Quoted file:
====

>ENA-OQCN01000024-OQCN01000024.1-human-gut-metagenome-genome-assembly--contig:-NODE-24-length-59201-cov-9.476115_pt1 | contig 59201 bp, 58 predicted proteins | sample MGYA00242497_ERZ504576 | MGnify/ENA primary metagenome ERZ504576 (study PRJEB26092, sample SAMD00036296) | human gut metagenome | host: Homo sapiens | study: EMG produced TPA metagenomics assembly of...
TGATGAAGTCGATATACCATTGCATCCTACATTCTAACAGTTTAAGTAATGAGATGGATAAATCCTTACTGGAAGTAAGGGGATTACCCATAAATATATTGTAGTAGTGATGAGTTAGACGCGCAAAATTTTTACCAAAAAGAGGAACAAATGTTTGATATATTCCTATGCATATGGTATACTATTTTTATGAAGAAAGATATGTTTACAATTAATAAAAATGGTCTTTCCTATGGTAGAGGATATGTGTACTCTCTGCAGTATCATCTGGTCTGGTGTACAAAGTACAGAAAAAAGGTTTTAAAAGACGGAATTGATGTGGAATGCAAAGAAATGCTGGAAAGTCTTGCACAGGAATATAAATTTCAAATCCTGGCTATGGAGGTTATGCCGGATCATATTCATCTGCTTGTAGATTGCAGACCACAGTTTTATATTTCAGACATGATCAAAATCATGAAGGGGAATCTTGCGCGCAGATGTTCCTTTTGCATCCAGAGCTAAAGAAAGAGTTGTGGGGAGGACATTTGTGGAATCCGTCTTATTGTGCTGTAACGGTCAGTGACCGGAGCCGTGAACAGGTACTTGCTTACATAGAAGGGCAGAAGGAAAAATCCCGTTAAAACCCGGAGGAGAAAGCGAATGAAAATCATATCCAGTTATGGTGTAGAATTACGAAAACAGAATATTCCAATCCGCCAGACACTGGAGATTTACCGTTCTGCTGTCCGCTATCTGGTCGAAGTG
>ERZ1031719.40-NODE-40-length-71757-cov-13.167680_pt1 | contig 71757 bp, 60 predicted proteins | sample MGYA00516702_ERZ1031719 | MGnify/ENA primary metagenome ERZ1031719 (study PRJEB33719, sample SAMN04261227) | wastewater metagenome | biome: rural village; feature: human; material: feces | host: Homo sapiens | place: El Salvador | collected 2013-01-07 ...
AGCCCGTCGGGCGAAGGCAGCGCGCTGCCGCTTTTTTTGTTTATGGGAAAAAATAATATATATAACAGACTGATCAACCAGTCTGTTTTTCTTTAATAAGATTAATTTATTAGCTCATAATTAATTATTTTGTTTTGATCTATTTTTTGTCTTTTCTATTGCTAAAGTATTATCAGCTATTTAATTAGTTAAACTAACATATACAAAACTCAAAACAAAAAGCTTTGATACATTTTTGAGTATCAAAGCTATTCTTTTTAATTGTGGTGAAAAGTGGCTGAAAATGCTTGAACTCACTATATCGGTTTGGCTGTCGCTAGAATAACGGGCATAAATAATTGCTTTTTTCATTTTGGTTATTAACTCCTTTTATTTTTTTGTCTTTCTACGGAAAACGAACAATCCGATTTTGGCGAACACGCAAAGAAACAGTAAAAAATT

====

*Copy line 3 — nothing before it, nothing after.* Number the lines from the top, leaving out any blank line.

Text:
>ERZ1031719.40-NODE-40-length-71757-cov-13.167680_pt1 | contig 71757 bp, 60 predicted proteins | sample MGYA00516702_ERZ1031719 | MGnify/ENA primary metagenome ERZ1031719 (study PRJEB33719, sample SAMN04261227) | wastewater metagenome | biome: rural village; feature: human; material: feces | host: Homo sapiens | place: El Salvador | collected 2013-01-07 ...